Interested in Language
Sentence 1: I knew he was there, for I had seen him come.
Q. Why are we using "for" in the above sentence? Can we say the above sentence without using "for" like "I knew he was there, I had seen him come"? Or is it wrong to say that way?
Q. What is the meaning of "for" in the above sentence?
Q. Can we say like "I have seen him come" or "I saw him come", instead of "I had seen him come" in the above sentence?
Note that you could also use "come in" or "arrive" in your sentence instead of "come."
hariharakumar, please note that a better title would have been I knew he was there, for I had seen him come.
Extract from the Posting Guidelines:
'Thread titles should include all or part of the word/phrase being discussed.'
Please note the correct spelling of 'grammar'.
The past simple can work because both are finished past actions which could have happened at roughly the same time.
I'm not a teacher, but I write for a living. Please don't ask me about 2nd conditionals, but I'm a safe bet for what reads well in (American) English.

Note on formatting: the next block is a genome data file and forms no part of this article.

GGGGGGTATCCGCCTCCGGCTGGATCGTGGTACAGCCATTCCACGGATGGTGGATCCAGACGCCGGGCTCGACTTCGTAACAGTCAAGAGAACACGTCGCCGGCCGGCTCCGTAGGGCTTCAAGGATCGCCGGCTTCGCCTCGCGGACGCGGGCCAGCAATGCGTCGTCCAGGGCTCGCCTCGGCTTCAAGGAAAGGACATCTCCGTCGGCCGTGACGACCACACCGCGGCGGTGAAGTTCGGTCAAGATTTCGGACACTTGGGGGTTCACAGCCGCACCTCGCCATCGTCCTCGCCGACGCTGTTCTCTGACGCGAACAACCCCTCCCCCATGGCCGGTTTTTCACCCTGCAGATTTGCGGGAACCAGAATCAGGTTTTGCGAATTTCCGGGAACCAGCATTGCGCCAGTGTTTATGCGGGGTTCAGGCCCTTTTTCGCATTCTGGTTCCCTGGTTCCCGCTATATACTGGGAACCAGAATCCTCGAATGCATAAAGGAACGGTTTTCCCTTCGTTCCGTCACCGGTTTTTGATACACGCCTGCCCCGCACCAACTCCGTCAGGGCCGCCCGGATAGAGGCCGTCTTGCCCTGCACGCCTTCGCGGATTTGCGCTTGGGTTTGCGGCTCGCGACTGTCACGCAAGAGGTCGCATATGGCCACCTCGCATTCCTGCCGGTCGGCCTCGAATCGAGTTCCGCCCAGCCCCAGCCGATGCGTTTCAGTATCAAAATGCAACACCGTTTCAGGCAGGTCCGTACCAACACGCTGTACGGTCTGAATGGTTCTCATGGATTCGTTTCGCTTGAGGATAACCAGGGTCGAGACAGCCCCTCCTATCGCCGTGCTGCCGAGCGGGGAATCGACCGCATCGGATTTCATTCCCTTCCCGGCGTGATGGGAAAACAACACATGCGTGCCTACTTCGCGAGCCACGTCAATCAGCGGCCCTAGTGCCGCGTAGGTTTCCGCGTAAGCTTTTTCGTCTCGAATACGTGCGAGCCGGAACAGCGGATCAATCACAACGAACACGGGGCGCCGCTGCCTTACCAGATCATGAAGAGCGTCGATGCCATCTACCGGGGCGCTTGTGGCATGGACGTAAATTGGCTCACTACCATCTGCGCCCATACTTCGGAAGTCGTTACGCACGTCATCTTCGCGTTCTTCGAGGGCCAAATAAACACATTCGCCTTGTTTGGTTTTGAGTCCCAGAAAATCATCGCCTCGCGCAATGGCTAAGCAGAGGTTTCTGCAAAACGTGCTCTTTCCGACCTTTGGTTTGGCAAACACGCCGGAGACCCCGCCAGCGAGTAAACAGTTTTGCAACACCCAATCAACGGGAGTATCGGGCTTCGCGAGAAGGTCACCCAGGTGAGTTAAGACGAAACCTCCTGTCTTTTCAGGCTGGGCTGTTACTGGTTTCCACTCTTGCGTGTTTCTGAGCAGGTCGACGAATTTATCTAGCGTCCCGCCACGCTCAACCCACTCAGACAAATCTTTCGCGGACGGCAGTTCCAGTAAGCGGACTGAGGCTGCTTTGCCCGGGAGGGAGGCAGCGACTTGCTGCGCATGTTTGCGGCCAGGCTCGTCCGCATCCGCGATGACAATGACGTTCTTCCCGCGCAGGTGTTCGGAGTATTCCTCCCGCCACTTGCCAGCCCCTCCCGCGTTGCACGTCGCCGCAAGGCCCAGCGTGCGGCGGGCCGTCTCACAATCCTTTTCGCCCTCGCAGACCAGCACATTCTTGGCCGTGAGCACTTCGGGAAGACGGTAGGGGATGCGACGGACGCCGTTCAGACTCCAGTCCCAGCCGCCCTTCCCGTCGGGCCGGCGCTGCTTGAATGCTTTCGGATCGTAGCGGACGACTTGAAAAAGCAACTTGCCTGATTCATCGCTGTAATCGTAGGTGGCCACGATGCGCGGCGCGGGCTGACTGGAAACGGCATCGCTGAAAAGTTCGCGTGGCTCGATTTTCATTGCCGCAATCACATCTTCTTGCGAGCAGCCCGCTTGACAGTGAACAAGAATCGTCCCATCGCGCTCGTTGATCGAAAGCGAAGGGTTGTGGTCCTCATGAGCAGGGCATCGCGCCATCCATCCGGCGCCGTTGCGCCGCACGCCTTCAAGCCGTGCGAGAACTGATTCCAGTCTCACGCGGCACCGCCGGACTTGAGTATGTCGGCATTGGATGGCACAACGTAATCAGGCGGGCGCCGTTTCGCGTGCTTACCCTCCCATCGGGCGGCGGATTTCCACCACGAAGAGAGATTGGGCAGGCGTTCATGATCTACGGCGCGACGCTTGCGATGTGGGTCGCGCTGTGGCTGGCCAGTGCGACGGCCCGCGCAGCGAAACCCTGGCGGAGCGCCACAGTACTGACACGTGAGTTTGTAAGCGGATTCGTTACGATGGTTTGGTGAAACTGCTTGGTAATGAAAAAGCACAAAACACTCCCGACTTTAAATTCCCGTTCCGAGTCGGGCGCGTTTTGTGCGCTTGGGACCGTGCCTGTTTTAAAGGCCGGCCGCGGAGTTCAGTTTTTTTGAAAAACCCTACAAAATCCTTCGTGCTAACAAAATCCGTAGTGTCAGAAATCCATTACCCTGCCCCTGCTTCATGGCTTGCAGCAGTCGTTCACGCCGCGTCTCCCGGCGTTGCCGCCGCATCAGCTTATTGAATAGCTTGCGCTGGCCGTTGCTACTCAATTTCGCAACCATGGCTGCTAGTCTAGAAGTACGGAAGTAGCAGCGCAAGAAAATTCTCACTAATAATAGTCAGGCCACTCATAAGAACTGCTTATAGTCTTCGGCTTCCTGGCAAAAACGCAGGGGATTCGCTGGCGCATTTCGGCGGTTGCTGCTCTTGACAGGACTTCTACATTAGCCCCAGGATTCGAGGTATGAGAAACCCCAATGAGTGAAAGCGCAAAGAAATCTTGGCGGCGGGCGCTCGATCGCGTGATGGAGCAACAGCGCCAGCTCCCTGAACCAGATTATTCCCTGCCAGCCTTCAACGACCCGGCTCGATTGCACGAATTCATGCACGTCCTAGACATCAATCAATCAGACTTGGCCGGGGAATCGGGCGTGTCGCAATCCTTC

***** NOT A TEACHER *****
I just thought that you would like to know that in 2015 there are still a few speakers who feel that there is a difference between "for" and "because."
I personally try to observe the difference (especially in writing), but I am sure that many times I use "because" when I should use "for" and vice versa.
1. Mr. Michael Swan's Practical English Usage (1995 edition) tells us:
a. "For" introduces new information, but suggests that the reason is an afterthought. [my emphasis]
i. His example: "I decided to stop and have lunch -- for I was feeling hungry."
2. The explanation that I like best comes from Pence & Emery's A Grammar of Present-Day English (1947 and 1963).
a. They tell us that sometimes "for" is about the same as "because,"
i. "I left early, for I had a long drive before me."
b. On the other hand, they say that sometimes "for" "gives evidence for the truth of a preceding sentence."
i. Their example: "Someone must have entered our house during our absence, for the lock on the front door has been broken."